The public version of drawing new congressional maps for Texas started this morning with committee hearings and the unveiling of a proposal from a coalition that insists at least two of the four new districts should have Latino majorities.
The chairmen of the Senate and House committees that will draw those and other maps, meanwhile, both said today that they'll be trying to draw new maps that are fair, that are legal, and that make the greatest number of legislators happy.
"The process won't be driven by assertion or insistence but by the numbers," said Sen. Kel Seliger, R-Amarillo, at a TribLive event this morning sponsored by the Tribune. He said the Hispanic growth in the state is undeniable, but said that population is "diffused" throughout the state. It isn't always easy to draw districts for a population that's scattered throughout the state and not bunched in particular neighborhoods and geographic communities.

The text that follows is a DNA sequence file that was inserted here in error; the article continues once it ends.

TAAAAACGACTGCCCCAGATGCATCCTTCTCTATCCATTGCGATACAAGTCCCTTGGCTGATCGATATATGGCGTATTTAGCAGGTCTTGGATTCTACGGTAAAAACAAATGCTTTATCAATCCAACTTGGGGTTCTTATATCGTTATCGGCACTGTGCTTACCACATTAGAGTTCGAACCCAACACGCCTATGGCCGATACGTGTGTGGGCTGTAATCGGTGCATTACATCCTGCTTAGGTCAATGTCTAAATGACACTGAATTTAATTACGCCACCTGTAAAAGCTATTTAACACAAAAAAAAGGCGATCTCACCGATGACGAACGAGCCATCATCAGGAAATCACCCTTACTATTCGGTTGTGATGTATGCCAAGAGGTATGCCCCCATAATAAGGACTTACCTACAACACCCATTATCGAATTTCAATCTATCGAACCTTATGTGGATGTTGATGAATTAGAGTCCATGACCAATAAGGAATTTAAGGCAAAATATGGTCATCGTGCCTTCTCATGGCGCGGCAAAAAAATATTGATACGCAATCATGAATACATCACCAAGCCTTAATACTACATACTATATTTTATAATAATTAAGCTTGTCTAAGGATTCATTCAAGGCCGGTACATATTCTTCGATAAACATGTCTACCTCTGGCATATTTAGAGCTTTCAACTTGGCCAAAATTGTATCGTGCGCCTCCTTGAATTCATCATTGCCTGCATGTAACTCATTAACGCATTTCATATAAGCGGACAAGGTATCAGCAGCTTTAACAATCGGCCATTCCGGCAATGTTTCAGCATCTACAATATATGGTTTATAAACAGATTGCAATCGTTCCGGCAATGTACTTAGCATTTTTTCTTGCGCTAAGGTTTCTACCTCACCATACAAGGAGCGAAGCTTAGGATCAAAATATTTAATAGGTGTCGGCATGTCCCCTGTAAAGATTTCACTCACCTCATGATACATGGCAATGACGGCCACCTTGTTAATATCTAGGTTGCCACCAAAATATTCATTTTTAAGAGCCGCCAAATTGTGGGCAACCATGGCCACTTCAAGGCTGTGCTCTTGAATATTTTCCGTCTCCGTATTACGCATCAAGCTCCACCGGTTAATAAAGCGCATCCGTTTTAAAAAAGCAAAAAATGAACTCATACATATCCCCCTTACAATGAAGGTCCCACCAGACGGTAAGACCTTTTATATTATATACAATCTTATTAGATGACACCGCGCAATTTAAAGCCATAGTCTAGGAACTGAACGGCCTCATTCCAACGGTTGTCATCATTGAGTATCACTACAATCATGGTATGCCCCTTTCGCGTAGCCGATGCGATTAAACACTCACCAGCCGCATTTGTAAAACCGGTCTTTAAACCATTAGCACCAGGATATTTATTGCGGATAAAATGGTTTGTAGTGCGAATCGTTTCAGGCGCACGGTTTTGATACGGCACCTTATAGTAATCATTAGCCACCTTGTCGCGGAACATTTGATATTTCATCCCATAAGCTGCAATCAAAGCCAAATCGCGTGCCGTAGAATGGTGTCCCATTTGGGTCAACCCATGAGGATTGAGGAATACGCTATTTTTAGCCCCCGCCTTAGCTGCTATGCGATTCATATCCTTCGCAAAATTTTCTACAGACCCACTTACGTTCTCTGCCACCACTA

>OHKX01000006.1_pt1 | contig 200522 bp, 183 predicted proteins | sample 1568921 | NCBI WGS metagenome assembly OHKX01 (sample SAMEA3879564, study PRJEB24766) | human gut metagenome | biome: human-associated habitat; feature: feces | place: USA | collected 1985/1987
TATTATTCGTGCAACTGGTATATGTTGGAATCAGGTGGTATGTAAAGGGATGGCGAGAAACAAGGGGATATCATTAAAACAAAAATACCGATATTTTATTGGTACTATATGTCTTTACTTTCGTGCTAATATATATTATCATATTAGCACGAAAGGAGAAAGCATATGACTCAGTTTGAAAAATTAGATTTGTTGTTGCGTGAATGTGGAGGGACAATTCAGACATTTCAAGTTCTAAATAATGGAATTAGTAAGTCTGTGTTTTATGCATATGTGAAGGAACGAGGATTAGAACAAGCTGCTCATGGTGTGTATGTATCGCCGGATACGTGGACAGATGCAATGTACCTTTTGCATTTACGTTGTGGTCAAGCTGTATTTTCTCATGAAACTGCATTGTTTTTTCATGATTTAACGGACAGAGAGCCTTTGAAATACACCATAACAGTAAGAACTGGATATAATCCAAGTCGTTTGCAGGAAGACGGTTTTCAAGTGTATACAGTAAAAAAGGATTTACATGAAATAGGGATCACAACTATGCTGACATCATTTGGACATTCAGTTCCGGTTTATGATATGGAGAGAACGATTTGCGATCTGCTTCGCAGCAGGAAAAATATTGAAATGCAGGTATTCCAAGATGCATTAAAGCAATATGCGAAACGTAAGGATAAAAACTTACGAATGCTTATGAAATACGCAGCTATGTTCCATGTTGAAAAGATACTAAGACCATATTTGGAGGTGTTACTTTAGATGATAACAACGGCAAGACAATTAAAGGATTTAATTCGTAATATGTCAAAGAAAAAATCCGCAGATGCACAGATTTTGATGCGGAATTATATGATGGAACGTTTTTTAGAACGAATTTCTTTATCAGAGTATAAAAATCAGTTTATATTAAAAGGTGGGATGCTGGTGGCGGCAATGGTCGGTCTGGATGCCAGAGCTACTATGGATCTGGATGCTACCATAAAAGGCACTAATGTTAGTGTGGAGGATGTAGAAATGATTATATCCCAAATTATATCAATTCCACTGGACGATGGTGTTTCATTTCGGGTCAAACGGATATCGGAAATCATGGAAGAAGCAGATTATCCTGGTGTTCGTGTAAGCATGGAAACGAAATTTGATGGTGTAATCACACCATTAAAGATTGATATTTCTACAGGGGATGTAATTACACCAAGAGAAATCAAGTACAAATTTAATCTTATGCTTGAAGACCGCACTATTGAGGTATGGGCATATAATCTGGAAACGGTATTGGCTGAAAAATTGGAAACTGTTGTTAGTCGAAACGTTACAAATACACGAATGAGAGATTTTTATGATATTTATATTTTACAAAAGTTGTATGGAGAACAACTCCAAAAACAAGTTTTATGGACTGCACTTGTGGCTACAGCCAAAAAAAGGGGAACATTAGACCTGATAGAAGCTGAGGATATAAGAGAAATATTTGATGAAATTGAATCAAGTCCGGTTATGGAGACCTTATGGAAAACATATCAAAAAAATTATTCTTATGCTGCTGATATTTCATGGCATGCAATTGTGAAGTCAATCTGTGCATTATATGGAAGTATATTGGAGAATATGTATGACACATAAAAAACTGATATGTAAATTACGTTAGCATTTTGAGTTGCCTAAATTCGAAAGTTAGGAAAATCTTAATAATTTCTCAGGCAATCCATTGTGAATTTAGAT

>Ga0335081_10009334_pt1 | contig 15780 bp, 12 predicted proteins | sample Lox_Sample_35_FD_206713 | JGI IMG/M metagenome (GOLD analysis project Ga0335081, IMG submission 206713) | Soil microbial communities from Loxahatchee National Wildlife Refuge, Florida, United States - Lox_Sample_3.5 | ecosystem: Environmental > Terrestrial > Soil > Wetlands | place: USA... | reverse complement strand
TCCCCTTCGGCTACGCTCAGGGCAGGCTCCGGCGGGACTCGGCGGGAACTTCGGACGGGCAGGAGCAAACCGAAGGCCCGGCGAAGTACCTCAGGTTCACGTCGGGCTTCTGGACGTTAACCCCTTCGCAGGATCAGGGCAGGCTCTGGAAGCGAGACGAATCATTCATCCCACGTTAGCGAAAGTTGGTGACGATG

Rep. Burt Solomons, R-Carrollton and the head of the House Redistricting Committee, echoed that: "There's been a lot of Hispanic growth in the state, but they're not all in one place."
Both said they're trying to get maps drawn with as little political violence as possible. But there will be blood, they admit. "There's going to be some very happy people," Solomons said. "There's going to be a few very unhappy people. My job is make sure I have as few unhappy people as possible."
Texas is getting four new seats in Congress because of its rapid growth over the last decade. And since two-thirds of that growth was Hispanic, a coalition called the Texas Latino Redistricting Task Force says at least two of the new districts should have Hispanic majorities. Almost two-thirds of the state's growth over the last ten years was Hispanic, and Hispanics now account for 38 percent of the Texas population, the group said.
They presented two maps, each of which includes nine Latino-majority seats. That's two more than in the current 32 districts, and the new seats would go in the Dallas-Fort Worth Metroplex and in Starr and western Hidalgo counties in the Rio Grande Valley.